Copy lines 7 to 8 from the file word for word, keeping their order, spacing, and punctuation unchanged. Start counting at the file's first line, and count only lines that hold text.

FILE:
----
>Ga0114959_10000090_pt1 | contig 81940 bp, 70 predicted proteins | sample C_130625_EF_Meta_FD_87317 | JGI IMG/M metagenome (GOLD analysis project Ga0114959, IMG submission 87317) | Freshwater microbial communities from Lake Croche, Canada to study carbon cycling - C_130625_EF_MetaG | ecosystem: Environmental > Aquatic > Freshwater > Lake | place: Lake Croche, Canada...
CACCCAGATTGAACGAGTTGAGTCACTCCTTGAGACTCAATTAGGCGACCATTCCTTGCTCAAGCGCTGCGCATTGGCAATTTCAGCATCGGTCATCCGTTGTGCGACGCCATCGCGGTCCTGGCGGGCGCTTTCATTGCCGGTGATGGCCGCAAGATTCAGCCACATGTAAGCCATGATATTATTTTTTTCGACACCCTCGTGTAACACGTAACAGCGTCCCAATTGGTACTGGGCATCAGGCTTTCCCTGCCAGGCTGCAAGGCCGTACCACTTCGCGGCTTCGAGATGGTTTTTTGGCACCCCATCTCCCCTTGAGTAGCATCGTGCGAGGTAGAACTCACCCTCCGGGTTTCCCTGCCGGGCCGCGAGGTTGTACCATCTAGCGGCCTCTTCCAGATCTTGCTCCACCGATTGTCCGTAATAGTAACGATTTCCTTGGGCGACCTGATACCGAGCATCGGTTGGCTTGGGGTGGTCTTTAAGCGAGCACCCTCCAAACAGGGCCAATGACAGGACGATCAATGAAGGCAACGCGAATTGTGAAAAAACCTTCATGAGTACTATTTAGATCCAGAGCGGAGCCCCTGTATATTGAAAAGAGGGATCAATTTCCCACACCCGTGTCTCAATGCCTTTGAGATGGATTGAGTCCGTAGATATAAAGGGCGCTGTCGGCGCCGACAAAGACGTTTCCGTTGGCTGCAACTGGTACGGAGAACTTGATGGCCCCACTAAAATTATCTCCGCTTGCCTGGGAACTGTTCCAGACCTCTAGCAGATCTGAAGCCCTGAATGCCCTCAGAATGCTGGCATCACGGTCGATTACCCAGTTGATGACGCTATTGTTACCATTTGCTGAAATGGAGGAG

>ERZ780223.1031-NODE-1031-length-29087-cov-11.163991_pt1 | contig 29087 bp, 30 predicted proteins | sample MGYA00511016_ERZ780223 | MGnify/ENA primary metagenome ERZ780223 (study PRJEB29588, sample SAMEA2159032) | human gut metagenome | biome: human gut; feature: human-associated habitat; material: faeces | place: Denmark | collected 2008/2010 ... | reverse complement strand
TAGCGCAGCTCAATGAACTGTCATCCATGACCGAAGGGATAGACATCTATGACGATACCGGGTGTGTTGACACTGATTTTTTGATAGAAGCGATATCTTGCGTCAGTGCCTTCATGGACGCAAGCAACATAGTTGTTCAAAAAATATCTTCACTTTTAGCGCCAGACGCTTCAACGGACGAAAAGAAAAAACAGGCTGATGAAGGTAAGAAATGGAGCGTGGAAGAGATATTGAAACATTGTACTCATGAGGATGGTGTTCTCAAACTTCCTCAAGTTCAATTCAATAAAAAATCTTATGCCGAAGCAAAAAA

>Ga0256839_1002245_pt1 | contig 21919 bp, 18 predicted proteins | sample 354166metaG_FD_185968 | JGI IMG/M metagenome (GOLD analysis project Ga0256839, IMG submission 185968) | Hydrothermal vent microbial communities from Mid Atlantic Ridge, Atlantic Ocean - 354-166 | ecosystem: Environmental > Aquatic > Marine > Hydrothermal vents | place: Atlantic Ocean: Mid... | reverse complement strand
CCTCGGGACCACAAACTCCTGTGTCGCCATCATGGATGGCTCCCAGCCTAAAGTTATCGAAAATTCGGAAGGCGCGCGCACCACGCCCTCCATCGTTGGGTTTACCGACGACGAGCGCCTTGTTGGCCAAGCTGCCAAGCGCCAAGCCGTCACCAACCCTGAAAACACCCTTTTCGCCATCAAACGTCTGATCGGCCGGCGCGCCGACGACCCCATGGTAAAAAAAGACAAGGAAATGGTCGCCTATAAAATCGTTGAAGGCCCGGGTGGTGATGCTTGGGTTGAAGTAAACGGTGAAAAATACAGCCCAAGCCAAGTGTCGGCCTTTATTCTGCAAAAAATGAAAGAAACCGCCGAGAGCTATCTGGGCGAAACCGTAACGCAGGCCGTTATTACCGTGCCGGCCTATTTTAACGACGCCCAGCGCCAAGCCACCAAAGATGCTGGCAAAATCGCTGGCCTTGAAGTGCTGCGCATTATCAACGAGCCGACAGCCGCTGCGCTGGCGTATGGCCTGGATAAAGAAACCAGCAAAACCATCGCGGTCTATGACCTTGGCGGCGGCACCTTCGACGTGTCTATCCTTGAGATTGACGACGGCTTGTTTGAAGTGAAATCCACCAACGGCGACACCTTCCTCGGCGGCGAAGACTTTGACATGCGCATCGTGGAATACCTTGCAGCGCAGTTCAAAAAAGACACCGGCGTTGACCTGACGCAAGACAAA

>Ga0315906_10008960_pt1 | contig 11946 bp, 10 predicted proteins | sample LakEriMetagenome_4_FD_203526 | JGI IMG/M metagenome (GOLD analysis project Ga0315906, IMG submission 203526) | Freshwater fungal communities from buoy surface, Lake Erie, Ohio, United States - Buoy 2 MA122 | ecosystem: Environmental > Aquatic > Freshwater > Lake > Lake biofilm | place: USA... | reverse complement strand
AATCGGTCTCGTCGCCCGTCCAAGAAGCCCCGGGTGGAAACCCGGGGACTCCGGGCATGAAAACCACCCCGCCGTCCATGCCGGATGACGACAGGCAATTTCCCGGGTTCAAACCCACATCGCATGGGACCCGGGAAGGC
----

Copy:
>Ga0315906_10008960_pt1 | contig 11946 bp, 10 predicted proteins | sample LakEriMetagenome_4_FD_203526 | JGI IMG/M metagenome (GOLD analysis project Ga0315906, IMG submission 203526) | Freshwater fungal communities from buoy surface, Lake Erie, Ohio, United States - Buoy 2 MA122 | ecosystem: Environmental > Aquatic > Freshwater > Lake > Lake biofilm | place: USA... | reverse complement strand
AATCGGTCTCGTCGCCCGTCCAAGAAGCCCCGGGTGGAAACCCGGGGACTCCGGGCATGAAAACCACCCCGCCGTCCATGCCGGATGACGACAGGCAATTTCCCGGGTTCAAACCCACATCGCATGGGACCCGGGAAGGC